Alessandro Di Capua, IAPB’s Membership Manager, will be playing a key role in delivering 10GA. Blandine Labry, IAPB’s Finance Controller, has the experience and expertise to help plan for and manage the complex environment that we will be operating in. With 1000+ delegates and a new country every time, getting the correct systems in place and understanding the tax and financial landscape of the host country is critical to the GA’s financial sustainability. 10GA Save teh date
 
In May, the three of us set out for Durban, South Africa; home to the IAPB Africa team and the Brien Holden Vision Institute. As you know, Durban will be hosting 10GA in 2016 and the trip was to meet with partners, suppliers and a whole range of stakeholders involved. Over a packed work-week, we visited the venue, met with event suppliers and PCOs, our staple friends - eye health experts and enjoyed some great food (no detail too small!). 
 
Our partnership with L V Prasad Eye Institute in Hyderabad may seem a tough act to follow; 9GA’s resounding success sets a high bar. But we returned inspired by a beautiful city and the energy and creativity of the team at the Brien Holden Vision Institute in Durban. A huge thank you to Kovin Naidoo, our ever charming host, and Petronella Nichols and her fantastic team, we are so excited about working with you.
 
A big thank you to Ronnie Graham and IAPB Africa team too. We camped out in their office, took over flip charts, desks and the demand for tea doubled!
 
The teams in London and Durban are now set on a course of collaboration and partnership to deliver the next General Assembly. There is a lot of work to do but we are determined to make 10GA the ‘must-attend’ event in your calendar in 2016.  
 
 
Joanna Conlon,
Director of Development, IAPB
 
 

GAP Update

July 2014

This is the first in what will become a regular feature from Peter Ackland updating you on latest developments that are contributing to the implementation of the WHA resolution 66.4 “Universal Eye Health: A global action plan 2014 – 2019”. 

Where better to start this new series than the very first action articulated in the Global Action Plan (GAP) – Action 1.1 “Undertake population based surveys on prevalence of visual impairment and its causes.”

RAAB Training

I have just signed the ‘certificate of attendance’ for 11 people trained in the Rapid Assessment of Avoidable Blindness (RAAB) methodology, at a Trainer of Trainers workshop funded by IAPB. At these sessions, people with some RAAB experience look in detail at the theory and methodology of the RAAB tool. Following the training, individuals then have to participate in a RAAB study in the field. During this study, their performance is assessed by an experienced RAAB accreditor and, assuming all is well, the individual becomes a “certified” RAAB trainer – i.e. someone whom we are confident can not only conduct a good quality survey but also support and train others.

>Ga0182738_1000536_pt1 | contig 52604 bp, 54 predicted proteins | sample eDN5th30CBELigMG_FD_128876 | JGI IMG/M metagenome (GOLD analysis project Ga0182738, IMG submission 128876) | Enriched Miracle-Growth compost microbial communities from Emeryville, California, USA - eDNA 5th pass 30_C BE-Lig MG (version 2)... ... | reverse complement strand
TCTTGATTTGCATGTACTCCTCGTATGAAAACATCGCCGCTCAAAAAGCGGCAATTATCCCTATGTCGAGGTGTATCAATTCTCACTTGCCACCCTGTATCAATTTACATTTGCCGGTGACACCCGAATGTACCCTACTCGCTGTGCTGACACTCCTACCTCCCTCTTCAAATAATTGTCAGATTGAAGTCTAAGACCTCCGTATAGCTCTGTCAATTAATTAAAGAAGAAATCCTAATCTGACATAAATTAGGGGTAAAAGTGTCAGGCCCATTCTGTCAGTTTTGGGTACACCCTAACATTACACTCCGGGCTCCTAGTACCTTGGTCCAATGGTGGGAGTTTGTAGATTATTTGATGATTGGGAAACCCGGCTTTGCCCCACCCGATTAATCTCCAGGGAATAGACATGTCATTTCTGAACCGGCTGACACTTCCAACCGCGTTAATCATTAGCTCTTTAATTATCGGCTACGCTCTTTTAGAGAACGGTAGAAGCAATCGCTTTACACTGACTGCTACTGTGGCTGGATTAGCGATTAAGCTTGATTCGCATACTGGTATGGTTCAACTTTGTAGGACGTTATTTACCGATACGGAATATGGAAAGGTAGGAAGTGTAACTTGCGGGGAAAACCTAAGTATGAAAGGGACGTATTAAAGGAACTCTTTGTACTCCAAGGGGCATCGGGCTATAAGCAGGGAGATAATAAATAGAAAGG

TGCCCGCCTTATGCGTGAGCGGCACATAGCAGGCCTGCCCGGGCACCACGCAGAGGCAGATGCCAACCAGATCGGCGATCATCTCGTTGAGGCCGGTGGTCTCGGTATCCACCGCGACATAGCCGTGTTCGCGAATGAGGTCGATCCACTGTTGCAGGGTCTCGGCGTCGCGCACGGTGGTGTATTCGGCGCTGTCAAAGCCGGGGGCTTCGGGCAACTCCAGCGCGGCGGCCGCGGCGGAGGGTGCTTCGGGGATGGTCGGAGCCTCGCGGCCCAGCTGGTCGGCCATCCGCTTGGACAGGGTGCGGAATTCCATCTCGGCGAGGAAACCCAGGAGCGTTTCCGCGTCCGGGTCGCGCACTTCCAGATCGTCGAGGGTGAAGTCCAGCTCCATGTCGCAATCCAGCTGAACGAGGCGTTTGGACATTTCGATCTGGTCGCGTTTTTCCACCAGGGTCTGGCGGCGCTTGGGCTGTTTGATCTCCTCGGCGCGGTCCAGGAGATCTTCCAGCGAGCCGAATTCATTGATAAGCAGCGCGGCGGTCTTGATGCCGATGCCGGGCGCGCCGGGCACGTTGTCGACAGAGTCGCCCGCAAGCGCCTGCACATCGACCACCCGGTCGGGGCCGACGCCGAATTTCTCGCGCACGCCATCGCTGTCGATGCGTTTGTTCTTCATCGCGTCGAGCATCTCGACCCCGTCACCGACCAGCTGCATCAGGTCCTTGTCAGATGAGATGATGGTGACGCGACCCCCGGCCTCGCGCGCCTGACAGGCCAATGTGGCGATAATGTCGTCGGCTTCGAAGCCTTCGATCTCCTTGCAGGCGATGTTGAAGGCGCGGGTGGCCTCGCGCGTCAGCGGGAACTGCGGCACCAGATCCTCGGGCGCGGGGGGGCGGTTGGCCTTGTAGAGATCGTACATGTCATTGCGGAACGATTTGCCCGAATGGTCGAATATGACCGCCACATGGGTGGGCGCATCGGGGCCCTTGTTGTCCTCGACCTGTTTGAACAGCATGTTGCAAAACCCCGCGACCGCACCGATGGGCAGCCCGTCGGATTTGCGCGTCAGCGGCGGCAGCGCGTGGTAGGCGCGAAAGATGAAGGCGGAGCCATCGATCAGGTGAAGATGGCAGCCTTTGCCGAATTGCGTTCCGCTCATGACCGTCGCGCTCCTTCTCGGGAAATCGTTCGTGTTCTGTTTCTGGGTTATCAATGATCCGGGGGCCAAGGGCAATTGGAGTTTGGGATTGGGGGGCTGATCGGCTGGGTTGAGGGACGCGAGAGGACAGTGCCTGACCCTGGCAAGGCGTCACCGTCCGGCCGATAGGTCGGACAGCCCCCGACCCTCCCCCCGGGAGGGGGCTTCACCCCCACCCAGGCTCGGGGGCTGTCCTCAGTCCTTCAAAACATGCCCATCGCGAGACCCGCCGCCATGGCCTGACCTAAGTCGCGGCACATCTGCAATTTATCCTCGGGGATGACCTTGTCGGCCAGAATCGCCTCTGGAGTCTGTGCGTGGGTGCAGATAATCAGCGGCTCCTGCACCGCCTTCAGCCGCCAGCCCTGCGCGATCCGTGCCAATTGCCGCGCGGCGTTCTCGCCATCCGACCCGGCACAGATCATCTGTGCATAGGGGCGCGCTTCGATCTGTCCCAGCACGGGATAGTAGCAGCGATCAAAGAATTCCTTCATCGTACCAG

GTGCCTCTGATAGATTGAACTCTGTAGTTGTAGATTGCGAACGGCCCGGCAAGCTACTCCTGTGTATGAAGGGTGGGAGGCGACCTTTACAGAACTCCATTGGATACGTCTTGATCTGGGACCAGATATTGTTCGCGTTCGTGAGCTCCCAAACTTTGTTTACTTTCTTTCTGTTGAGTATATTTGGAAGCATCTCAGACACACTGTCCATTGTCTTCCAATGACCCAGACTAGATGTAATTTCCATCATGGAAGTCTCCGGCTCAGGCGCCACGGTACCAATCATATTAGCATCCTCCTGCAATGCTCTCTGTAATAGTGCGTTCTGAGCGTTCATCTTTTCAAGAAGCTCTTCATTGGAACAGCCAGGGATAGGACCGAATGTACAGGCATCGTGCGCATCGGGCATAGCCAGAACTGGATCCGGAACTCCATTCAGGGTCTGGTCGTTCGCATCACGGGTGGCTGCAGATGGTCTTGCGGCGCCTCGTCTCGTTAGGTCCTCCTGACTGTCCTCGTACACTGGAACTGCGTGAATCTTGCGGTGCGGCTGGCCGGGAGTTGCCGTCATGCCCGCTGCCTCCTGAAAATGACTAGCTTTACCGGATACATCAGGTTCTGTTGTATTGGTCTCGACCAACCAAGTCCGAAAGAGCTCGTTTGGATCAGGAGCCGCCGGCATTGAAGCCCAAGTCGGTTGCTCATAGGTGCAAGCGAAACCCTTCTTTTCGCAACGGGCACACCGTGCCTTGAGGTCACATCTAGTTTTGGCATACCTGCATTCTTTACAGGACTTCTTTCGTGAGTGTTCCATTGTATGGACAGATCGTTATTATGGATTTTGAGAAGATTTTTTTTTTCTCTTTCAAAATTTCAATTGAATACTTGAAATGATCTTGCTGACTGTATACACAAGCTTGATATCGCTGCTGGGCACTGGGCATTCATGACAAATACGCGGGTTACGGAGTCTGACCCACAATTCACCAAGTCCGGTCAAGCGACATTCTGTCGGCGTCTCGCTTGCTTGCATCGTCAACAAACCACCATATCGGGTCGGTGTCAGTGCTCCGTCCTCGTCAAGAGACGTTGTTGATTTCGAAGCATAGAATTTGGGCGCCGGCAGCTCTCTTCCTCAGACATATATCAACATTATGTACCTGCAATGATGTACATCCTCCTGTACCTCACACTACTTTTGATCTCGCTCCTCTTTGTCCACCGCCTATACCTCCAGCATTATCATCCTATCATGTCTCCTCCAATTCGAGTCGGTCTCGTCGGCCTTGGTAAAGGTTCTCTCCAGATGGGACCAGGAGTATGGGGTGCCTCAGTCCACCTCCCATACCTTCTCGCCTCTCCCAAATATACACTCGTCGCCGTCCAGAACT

This training follows similar workshops held when RAAB was first introduced some ten years ago and more recently in Latin America in December 2012 and in West Pacific in  March 2014. There are now a total of 19 certified RAAB trainers and a further 29 people who have completed the theoretical training and will be certified as they engage in RAAB studies in the field. 

Resource for IAPB Members

So this is one way IAPB Members could help – if you are planning a RAAB study please do inform ICEH, Hans Limburg, or IAPB so that we can see if one of the people awaiting certification can be involved in the study.

RAAB Repository

Another recent development is the RAAB repository, which Hans Limburg has developed with support from the Fred Hollows Foundation. Please go to www.RAABData.info and explore the site, I know Hans would welcome your feedback. This is a work-in-progress and data is still being uploaded, but you can find information on all the RAAB studies to date. The repository will be a great resource for epidemiologists, advocates and programme managers.

DR Module

Over the past couple of years a DR module has been developed by ICEH that is an optional module to the standard RAAB v5 or v6 methodology.

Including this does add complexity, cost and time to a standard RAAB but with the enormous increase in diabetes globally, the need for data on diabetic retinopathy becomes ever more important. IAPB has recently secured funding from Bayer to add the DR module onto two RAAB studies in Mexico – we hope preliminary results will be available for the major World Sight Day event in Mexico that IAPB is planning – more news elsewhere.

Other Prevalence Studies

Of course, RAABs are not the only methodology that can be used for prevalence surveys. I was really pleased to hear recently about the plans to conduct prevalence studies in 10 provinces of China. ORBIS is putting a considerable sum into supporting this which is being conducted under the auspices of, and in close partnership, with the National Health and Family Planning Commission.  The studies will start soon and give us a veritable goldmine of information about the prevalence and causes of blindness in the most populous country in the world.

Why is this important to the sector?

IAPB and IAPB Members are investing in this aspect of the GAP because apart from the valuable epidemiological data provided, we believe it can be a catalyst for change and increased investment in eye health.